Forget Me Not
BY Benjamin Ryan
October 29 2009 12:00 AM ET
A hidden sanctuary lies at the eastern end of San Francisco's Golden Gate Park, where 71/2 acres of meandering paths and sloping hills lead to a secluded meadow. Surrounded by pine, redwood, Monterey cypress, and maple trees, this bucolic plot holds an almost mythic, otherworldly power in the minds and hearts of the people who love and care for the space. Twenty years ago it was a largely forgotten mass of dilapidated dirt and brush, known as the deLaveaga Dell, that the city could not afford to maintain. Then a group of volunteers, looking for a place to channel their grief over the AIDS crisis that was so devastating their community, raised private funds, rolled up their sleeves, and turned the land into a memorial to those lost to the disease. With Rep. Nancy Pelosi as its champion in Congress, the National AIDS Memorial Grove, as it is now known, was recognized as a national memorial in 1996, one of only two in California.
WATCH THE TRAILER TO FORGET ME NOT:
In an upcoming documentary about the National AIDS Memorial Grove, Pelosi reflects on how from the passion and commitment of these trailblazers "there emerged this magnificent grove. And then we had this work of nature that really resulted from the grief and sadness of many, converted into a beautiful memorial of remembrance and renewal."
Directed by Emmy-nominated filmmaker Andy Abrahams Wilson, Forget Me Not hopes to bring the national attention that is due to a memorial of the AIDS Grove's stature. Wilson's film, which is nearing completion as he seeks additional funding, will trace the memorial's nascent years to its present, chronicling the stories of those whose lives cross paths in the park: friends, family, and loved ones of those who have died; people infected and affected alike by HIV.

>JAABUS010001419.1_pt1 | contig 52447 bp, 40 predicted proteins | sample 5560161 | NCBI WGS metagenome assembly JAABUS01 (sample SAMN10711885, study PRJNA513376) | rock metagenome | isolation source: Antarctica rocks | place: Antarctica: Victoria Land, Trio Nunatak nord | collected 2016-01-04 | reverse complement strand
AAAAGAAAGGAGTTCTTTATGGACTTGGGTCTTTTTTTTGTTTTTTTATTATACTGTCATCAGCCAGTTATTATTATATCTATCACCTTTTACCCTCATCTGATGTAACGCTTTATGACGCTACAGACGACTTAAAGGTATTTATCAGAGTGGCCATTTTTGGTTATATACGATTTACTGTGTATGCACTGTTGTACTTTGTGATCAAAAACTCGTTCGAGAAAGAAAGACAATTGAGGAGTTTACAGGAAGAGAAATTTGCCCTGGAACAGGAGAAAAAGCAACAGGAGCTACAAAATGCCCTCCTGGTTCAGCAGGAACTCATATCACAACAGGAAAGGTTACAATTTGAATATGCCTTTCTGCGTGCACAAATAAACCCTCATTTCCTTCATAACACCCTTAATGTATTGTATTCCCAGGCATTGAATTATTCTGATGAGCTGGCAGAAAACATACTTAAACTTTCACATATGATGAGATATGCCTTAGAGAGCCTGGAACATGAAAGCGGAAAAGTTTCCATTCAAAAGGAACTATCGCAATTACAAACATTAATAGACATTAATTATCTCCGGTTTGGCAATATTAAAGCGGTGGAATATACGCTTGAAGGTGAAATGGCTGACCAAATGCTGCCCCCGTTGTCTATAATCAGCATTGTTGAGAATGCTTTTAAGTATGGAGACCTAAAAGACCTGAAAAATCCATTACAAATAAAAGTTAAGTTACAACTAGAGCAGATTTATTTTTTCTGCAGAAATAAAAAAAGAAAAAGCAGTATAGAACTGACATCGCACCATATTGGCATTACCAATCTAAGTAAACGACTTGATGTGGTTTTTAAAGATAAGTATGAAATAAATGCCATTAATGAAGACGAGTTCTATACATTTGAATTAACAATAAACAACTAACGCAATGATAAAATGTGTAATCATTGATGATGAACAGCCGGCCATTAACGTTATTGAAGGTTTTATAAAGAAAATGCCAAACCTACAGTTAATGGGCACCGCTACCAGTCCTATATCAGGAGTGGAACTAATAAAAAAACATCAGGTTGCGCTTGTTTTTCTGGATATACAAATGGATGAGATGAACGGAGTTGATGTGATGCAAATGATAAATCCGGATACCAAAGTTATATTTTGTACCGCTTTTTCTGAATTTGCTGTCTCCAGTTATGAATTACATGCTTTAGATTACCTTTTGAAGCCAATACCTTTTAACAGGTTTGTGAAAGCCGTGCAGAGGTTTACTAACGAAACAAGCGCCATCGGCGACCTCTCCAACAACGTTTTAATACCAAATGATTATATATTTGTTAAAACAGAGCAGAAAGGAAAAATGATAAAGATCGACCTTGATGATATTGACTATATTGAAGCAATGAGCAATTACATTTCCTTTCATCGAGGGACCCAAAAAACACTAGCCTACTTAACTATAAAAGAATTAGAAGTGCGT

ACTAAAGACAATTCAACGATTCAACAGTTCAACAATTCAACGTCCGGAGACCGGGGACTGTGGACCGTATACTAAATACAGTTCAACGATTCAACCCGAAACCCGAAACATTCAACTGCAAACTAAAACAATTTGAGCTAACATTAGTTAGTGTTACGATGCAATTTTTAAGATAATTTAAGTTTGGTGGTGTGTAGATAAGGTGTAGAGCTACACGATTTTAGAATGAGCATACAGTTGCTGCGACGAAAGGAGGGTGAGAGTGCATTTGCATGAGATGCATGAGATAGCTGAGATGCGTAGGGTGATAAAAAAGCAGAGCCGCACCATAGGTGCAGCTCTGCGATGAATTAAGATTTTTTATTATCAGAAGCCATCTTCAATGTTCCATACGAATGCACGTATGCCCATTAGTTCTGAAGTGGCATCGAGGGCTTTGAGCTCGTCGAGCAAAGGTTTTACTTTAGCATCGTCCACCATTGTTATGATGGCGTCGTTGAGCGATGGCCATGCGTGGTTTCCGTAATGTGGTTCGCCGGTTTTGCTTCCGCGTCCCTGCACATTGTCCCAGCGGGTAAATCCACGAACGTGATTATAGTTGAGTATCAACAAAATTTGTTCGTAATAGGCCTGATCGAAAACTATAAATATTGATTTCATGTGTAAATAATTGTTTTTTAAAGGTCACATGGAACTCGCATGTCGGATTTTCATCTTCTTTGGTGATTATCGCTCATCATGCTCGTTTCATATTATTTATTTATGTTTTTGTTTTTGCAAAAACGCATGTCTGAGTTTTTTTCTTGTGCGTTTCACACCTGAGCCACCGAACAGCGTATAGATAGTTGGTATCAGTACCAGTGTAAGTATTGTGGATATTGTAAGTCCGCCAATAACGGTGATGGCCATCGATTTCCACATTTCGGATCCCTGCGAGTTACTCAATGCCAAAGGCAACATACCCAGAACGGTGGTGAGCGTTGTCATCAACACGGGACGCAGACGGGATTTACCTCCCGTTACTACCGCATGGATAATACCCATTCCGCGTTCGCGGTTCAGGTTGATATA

Wilson, who was himself unaware of the AIDS Grove before the memorial's organizers approached him about creating the film, is enthralled by a place he said provides a poignant, Buddhist-like reflection on life, loss, and ultimate regeneration through nature. The AIDS Grove's upkeep, he points out, largely falls to a group of volunteers who get their hands dirty and find solace through tending the earth and ultimately watching beautiful things grow. Their personal involvement with the space, he says, is unique and sets the site apart from the impassive stone of the Vietnam Veterans Memorial, Mount Rushmore, or Grant's Tomb.
"When we see that process in nature, we see the death," says Wilson, "and we see the regeneration. It's a healing. It's a coming full circle."
"I've been scarred by AIDS, and I'm a survivor," he continues, telling of having lost many friends and a former lover when living in San Francisco in the early 1990s. "The AIDS Grove is also a place for me."
"The film, while it discusses how to memorialize AIDS-it's also a discussion about memorial in general," he explains. Our current political climate, he adds, begs for a national dialogue about how we cope with death: "I call it a post-AIDS AIDS film. In a time of loss, what do we do with our grief? That's pertinent right now, with the war, with the memorial at Ground Zero. We've gone through this period of crisis. So this is a way of really finding healing."